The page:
Strong customer relationships are the cornerstone of community banking, but utilizing high-tech interactions is becoming an increasingly important way to foster more powerful relationships and remain competitive. In today’s commoditized environment, delivering a better customer experience has become a key differentiator.
“There is an incredible opportunity for community banks to lead with technology while never losing sight of our personal service,” said ICBA Chairman Scott Heitkamp during an address to the nation's community bankers at ICBA Community Banking LIVE® in San Antonio last month.
“Technology can make us difference makers in our community bank strategy. In many cases, it already has.”
Holyoke, Mass.-based PeoplesBank created a special department to evaluate and implement new customer-facing technology and improve existing technology.
A review of the bank’s mobile banking platform revealed that a segment of its customers were making special trips to the branch to deposit larger checks when their usage behavior suggested a preference for remote deposits.
After determining the customers presented a low-fraud risk, the bank increased its mobile deposit limit.
Working in Tandem
When Claremont Savings Bank in New Hampshire closed one of its branches, the bank decided to replace it with a “technology branch” nearby featuring two “smart teller” machines.
“The idea was that customers would do most of their regular transactions at the machine, which would free up the staff to interact with more customers in other ways and cement their relationships with them,” said Brenda Reed, senior vice present of retail services for the Springfield, Vt.-based bank.
There’s also a direct video connection from the machines to the bank’s call center, allowing customers with questions about the technology or their account to see and talk with a person immediately.
“The customers who try it love it,” Reed says.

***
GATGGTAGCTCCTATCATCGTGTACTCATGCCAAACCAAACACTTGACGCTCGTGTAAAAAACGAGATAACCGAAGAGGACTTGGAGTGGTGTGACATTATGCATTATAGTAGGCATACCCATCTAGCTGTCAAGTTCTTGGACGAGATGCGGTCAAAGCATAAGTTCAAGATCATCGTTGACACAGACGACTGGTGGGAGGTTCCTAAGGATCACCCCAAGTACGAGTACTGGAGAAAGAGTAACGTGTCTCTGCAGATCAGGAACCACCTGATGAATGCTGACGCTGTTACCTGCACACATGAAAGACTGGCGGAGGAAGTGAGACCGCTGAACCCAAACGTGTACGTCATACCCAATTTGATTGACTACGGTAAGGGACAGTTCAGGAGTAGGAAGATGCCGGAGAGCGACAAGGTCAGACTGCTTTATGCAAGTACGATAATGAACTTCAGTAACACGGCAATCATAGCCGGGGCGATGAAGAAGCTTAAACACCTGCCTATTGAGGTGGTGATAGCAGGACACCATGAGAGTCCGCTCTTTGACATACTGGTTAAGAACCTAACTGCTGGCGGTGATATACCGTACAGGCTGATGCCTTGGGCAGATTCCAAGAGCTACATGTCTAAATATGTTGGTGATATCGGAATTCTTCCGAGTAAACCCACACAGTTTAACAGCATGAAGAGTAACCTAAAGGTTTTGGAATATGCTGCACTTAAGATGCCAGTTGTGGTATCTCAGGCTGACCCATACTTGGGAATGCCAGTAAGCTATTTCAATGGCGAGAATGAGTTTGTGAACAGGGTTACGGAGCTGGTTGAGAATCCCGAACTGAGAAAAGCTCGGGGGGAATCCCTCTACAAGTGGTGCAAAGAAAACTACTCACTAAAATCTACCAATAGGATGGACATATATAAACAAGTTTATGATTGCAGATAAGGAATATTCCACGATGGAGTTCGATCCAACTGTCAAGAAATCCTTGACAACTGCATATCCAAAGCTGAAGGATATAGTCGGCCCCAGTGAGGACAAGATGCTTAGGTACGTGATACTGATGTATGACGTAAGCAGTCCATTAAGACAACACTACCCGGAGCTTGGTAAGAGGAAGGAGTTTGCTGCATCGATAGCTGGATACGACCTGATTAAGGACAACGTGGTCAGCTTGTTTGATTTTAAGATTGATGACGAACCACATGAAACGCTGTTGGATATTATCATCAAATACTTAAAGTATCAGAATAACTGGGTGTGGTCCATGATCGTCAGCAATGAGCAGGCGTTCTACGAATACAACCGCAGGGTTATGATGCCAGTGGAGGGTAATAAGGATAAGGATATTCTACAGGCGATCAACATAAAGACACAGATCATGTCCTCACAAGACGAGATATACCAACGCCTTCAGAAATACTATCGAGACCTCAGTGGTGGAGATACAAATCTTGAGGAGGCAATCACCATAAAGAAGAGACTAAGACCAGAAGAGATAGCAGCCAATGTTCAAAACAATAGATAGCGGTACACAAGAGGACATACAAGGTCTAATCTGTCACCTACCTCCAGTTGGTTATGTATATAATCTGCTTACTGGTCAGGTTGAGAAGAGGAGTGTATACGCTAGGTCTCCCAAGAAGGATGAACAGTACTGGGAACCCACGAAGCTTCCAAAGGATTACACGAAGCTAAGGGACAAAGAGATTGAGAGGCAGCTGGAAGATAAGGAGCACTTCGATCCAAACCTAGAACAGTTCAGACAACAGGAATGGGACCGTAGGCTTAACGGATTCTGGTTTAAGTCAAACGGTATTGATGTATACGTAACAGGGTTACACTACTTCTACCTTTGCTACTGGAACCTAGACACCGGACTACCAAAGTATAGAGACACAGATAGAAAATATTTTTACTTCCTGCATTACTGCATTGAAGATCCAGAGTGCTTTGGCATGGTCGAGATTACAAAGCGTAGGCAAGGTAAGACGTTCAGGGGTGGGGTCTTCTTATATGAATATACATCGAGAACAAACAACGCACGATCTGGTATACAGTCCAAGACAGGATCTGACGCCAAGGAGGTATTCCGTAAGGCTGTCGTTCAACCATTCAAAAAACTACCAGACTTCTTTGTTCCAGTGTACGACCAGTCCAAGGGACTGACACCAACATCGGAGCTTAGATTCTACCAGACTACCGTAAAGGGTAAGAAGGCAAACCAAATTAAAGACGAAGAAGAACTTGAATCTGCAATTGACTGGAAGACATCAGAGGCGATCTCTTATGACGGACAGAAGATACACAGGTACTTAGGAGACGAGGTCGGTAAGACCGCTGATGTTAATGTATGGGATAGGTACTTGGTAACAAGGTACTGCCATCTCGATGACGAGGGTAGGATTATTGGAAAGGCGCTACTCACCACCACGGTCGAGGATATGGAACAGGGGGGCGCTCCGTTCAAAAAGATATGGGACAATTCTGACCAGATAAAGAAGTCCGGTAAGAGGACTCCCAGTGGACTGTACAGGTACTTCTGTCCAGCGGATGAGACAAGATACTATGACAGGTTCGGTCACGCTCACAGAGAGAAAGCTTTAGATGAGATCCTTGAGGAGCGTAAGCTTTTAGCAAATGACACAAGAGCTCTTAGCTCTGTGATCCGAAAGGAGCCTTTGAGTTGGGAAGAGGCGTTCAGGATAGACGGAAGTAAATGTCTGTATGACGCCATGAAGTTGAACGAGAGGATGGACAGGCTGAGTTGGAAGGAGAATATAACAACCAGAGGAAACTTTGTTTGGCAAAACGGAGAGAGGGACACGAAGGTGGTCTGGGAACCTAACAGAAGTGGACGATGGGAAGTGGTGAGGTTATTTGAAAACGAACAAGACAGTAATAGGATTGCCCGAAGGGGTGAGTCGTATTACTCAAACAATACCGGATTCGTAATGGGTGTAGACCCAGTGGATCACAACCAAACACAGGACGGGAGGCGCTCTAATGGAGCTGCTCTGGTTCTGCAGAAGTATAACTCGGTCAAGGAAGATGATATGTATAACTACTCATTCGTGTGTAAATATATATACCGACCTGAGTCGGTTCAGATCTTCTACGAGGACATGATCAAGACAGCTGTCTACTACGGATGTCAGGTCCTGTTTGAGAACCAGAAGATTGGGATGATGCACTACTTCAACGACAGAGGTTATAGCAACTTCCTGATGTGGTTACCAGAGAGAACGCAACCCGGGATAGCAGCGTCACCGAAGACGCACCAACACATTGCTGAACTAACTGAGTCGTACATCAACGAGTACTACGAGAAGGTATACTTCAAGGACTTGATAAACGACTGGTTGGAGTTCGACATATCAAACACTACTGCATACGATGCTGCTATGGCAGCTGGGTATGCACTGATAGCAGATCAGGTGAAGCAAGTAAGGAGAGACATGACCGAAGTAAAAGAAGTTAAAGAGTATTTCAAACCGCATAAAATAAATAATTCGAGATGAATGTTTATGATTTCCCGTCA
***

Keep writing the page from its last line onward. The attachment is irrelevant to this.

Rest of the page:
“Effective technology simply shortens the gaps between personal interactions,” said Kristen Zell, a product specialist for ProfitStars speaking at a session during ICBA’s convention. “It enhances the relationship between the lender and the borrower rather than replacing it.”
Local businesses want both fast loan decisions and “someone who can advise them and connect them to others in the community,” said Peter Rice, senior vice president for small business lending at the Pittsfield, Mass.-based Berkshire Bank. Even though the bank’s small-business loans can be approved and funded in as little as eight hours, most commercial borrowers don’t need money that fast, he noted.
“Technology is huge,” he continued. “But you must have a culture” that appreciates each borrower’s uniqueness as well, Rice explained.
Although embracing technology has become a necessity in the financial industry, delving in requires a thoughtful plan and, in some cases, change management for both customers and employees.
“I don’t think any of us needs a crystal ball to see what’s coming. Fintech will continue to migrate to mobile-first solutions. Tablets will replace computers. The Internet of Things will explode, driving digital convergence,” said ICBA Bancard president and CEO, Tina Giorgio. In her blog, “Tina’s Take on Payments,” she outlines practical steps bankers can follow to evaluate their payment landscape and engage leaders and the appropriate stakeholders at the bank.
For a more complex or rapidly evolving product like mobile wallets you can use a chart to track and evaluate opportunities against your bank’s key metrics, explains Giorgio, who said bankers should be prepared to ask and answer questions like:
- Is this product relevant to current and future customers?
- Will it increase our revenue or reduce our expenses?
- What resources will be needed for implementation?
- How is marketplace adoption?
- How will the product/service integrate with our existing offerings and what will the customer experience look like?
Once you’ve got the necessary components in place you’ll be well on your way to delivering a memorable customer experience that delivers on all fronts and helps your bank stand apart from the crowd.
“With the speed that technology is moving, it’s our responsibility to make sure the bank stays competitive and meets, or hopefully exceeds our customers’ expectations,” says PeoplesBank vice president, Karen Buell.